This afternoon, a colleague and I presented a program entitled “Use Your Library @ Home” to members of the Mission Oaks Computer Club. I love surprising people and watching their faces light up as we talk about services they had no clue we offer! We were invited because a member happened upon our website and thought it pointed to useful services and materials. (Guess that shows we need to do some more aggressive marketing.)
I have done similar presentations for the Orangevale-Folsom PC Users Group and the Sacramento PC Users Group I like talking to computer clubs in particular, because they’re already convinced of the value of being online, and know how to navigate web sites. All that is needed is to show them the databases, e-books, catalog and account management services, and they’re on their way! I put the presentation in Dropbox and gave them a link to our Delicious bookmarks listing all the web sites we talked about today plus a few more. That’s one of the things that delight me about computer clubs: they don’t mind going online!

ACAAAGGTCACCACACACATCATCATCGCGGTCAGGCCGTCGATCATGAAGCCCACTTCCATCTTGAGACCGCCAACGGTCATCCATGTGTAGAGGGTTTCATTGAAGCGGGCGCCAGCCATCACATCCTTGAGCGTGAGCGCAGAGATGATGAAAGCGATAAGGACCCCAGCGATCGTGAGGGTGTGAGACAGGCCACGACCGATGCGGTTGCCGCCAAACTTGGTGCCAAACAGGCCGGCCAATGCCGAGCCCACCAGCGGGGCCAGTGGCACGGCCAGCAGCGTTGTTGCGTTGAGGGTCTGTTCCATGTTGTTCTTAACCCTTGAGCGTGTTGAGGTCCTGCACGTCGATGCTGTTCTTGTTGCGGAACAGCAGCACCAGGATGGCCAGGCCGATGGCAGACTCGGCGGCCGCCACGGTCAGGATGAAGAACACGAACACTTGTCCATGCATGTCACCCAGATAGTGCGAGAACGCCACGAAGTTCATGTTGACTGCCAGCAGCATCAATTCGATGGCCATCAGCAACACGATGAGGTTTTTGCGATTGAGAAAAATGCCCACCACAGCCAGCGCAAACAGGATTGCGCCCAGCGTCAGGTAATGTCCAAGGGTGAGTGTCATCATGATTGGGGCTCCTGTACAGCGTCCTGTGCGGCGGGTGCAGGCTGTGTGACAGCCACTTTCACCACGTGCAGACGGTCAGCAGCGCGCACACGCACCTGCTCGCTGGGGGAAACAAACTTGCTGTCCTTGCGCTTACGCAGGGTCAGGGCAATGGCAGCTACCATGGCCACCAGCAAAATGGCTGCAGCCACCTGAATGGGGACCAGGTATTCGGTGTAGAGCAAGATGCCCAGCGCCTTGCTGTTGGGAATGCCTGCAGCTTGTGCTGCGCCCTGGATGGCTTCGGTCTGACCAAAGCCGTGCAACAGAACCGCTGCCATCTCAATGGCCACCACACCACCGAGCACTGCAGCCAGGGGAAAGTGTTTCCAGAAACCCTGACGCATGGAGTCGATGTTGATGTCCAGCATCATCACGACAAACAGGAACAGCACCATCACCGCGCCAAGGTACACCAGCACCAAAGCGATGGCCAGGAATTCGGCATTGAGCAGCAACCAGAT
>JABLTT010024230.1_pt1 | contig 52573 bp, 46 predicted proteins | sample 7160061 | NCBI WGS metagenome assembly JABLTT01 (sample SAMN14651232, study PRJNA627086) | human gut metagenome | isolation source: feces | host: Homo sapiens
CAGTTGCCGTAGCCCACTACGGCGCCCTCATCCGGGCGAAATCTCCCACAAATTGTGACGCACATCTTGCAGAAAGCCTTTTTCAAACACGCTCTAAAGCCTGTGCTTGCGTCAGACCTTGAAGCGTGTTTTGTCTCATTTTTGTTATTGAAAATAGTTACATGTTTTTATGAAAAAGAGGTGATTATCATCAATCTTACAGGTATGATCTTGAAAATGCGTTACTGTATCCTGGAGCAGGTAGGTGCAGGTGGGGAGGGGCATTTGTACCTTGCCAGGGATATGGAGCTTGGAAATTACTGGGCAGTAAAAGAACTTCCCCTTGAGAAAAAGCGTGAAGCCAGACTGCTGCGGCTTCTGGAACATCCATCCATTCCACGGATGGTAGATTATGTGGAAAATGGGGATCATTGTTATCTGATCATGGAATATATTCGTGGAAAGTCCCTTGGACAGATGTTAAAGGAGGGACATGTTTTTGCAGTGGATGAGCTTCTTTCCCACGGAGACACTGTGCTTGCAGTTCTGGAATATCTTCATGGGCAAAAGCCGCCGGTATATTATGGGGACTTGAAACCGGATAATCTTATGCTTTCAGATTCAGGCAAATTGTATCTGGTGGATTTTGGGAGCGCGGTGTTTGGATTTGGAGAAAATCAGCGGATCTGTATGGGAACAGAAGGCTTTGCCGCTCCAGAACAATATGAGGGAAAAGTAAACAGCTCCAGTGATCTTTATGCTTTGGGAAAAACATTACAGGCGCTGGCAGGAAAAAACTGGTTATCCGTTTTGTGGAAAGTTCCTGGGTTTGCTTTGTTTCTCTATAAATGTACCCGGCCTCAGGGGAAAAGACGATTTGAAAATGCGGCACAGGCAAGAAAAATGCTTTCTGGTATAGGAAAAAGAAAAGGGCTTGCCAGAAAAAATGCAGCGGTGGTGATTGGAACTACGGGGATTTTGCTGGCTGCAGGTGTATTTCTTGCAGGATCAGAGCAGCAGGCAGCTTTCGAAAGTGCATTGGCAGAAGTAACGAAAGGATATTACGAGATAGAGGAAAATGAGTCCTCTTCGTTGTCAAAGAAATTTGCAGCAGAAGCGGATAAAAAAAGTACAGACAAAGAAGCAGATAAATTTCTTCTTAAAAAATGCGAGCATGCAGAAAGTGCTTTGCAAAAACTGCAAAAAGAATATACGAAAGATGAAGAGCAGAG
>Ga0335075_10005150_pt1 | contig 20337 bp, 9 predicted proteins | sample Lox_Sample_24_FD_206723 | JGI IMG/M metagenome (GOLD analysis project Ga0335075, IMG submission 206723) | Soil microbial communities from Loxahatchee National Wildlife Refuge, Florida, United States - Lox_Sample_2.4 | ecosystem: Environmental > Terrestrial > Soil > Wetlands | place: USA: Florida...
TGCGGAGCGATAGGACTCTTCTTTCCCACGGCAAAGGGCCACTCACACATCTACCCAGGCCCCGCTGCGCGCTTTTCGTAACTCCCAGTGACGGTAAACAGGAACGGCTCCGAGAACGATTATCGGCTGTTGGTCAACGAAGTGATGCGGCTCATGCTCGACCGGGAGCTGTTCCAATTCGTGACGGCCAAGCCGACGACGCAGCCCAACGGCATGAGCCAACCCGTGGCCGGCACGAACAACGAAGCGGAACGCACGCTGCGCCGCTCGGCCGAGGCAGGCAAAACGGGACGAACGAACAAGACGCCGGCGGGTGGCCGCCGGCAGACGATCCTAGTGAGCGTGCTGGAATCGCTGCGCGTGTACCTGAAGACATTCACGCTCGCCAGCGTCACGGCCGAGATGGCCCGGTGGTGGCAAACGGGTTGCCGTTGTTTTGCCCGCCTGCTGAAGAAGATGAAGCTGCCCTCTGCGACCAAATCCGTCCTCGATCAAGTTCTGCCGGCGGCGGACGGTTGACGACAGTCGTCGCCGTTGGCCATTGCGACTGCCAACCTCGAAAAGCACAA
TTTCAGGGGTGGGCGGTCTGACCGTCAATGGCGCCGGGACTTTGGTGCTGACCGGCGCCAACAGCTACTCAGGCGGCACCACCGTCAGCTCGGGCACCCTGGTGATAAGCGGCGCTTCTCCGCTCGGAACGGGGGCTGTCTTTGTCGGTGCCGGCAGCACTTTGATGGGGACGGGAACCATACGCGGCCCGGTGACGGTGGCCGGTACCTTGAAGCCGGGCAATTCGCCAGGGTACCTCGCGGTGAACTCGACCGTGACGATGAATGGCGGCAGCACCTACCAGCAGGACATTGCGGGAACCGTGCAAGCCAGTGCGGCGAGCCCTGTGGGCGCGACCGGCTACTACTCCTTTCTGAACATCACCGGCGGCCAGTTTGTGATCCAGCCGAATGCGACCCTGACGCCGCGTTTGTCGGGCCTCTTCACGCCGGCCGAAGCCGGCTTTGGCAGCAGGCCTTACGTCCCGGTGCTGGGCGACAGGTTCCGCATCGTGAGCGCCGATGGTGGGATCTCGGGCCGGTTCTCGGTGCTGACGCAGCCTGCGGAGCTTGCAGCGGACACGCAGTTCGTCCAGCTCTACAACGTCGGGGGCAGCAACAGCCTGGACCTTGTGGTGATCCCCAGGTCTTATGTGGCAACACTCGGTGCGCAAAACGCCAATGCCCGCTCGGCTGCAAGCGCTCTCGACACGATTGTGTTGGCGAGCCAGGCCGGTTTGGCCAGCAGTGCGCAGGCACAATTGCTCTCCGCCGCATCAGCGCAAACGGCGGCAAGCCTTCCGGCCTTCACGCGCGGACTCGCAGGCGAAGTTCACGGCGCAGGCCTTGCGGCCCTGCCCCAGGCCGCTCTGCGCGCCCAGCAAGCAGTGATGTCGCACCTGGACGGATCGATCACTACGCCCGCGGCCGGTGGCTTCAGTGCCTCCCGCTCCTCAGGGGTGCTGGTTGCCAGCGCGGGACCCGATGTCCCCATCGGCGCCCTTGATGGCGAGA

Information Literacy Class in Open Air Auditorium
Yesterday, I had the pleasure of addressing a UCLA LIS class during a panel presentation about information literacy instruction in various kinds of libraries. Eight panelists from around the country described ways they help their users find and use the information they need. Representatives from public libraries, libraries in public and private elementary and high schools, community colleges, universities, hospitals, an art institute and a virtual library gave the 21 students a broad view of the different types of information consumers libraries serve, the challenges they present and the instructional approaches employed to meet them. Geography was no object, because the presentation took place at an open-air auditorium on Info Island in Second Life.